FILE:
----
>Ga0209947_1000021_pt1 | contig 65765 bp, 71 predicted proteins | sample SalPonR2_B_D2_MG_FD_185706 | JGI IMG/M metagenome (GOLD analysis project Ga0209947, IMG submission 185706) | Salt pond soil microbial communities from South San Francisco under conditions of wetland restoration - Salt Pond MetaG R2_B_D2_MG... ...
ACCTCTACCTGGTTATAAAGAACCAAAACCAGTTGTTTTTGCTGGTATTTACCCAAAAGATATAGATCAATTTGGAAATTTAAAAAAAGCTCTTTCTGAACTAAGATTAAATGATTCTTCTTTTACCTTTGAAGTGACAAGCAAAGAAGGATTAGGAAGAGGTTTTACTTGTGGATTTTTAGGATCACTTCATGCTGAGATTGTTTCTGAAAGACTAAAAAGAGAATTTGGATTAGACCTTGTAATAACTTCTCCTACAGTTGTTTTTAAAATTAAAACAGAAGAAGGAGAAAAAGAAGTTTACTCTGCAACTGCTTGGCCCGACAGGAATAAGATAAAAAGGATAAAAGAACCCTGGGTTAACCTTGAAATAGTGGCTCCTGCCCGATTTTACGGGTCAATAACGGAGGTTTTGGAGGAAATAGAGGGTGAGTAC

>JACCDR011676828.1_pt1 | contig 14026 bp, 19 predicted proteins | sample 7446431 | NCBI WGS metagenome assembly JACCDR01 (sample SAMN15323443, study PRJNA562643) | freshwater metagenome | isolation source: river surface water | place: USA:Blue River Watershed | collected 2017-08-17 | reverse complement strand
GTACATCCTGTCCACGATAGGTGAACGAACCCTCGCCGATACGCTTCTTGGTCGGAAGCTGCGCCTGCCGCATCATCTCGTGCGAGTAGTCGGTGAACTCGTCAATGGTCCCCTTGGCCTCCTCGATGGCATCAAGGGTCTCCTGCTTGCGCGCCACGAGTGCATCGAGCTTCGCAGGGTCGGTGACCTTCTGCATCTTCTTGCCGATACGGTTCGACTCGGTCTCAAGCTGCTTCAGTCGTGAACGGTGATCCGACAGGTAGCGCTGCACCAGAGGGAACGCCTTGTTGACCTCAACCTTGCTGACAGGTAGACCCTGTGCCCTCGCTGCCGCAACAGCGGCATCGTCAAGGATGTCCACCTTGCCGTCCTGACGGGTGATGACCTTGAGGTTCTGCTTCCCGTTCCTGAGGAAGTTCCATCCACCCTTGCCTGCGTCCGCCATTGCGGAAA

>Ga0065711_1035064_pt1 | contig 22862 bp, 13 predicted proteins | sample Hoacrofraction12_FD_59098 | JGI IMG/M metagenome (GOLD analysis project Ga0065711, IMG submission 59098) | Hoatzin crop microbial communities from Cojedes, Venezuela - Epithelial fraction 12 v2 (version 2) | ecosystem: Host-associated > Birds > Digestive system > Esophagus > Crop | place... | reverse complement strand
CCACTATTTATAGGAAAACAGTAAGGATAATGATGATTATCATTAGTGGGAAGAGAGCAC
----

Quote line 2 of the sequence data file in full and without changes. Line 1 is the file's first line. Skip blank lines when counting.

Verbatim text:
ACCTCTACCTGGTTATAAAGAACCAAAACCAGTTGTTTTTGCTGGTATTTACCCAAAAGATATAGATCAATTTGGAAATTTAAAAAAAGCTCTTTCTGAACTAAGATTAAATGATTCTTCTTTTACCTTTGAAGTGACAAGCAAAGAAGGATTAGGAAGAGGTTTTACTTGTGGATTTTTAGGATCACTTCATGCTGAGATTGTTTCTGAAAGACTAAAAAGAGAATTTGGATTAGACCTTGTAATAACTTCTCCTACAGTTGTTTTTAAAATTAAAACAGAAGAAGGAGAAAAAGAAGTTTACTCTGCAACTGCTTGGCCCGACAGGAATAAGATAAAAAGGATAAAAGAACCCTGGGTTAACCTTGAAATAGTGGCTCCTGCCCGATTTTACGGGTCAATAACGGAGGTTTTGGAGGAAATAGAGGGTGAGTAC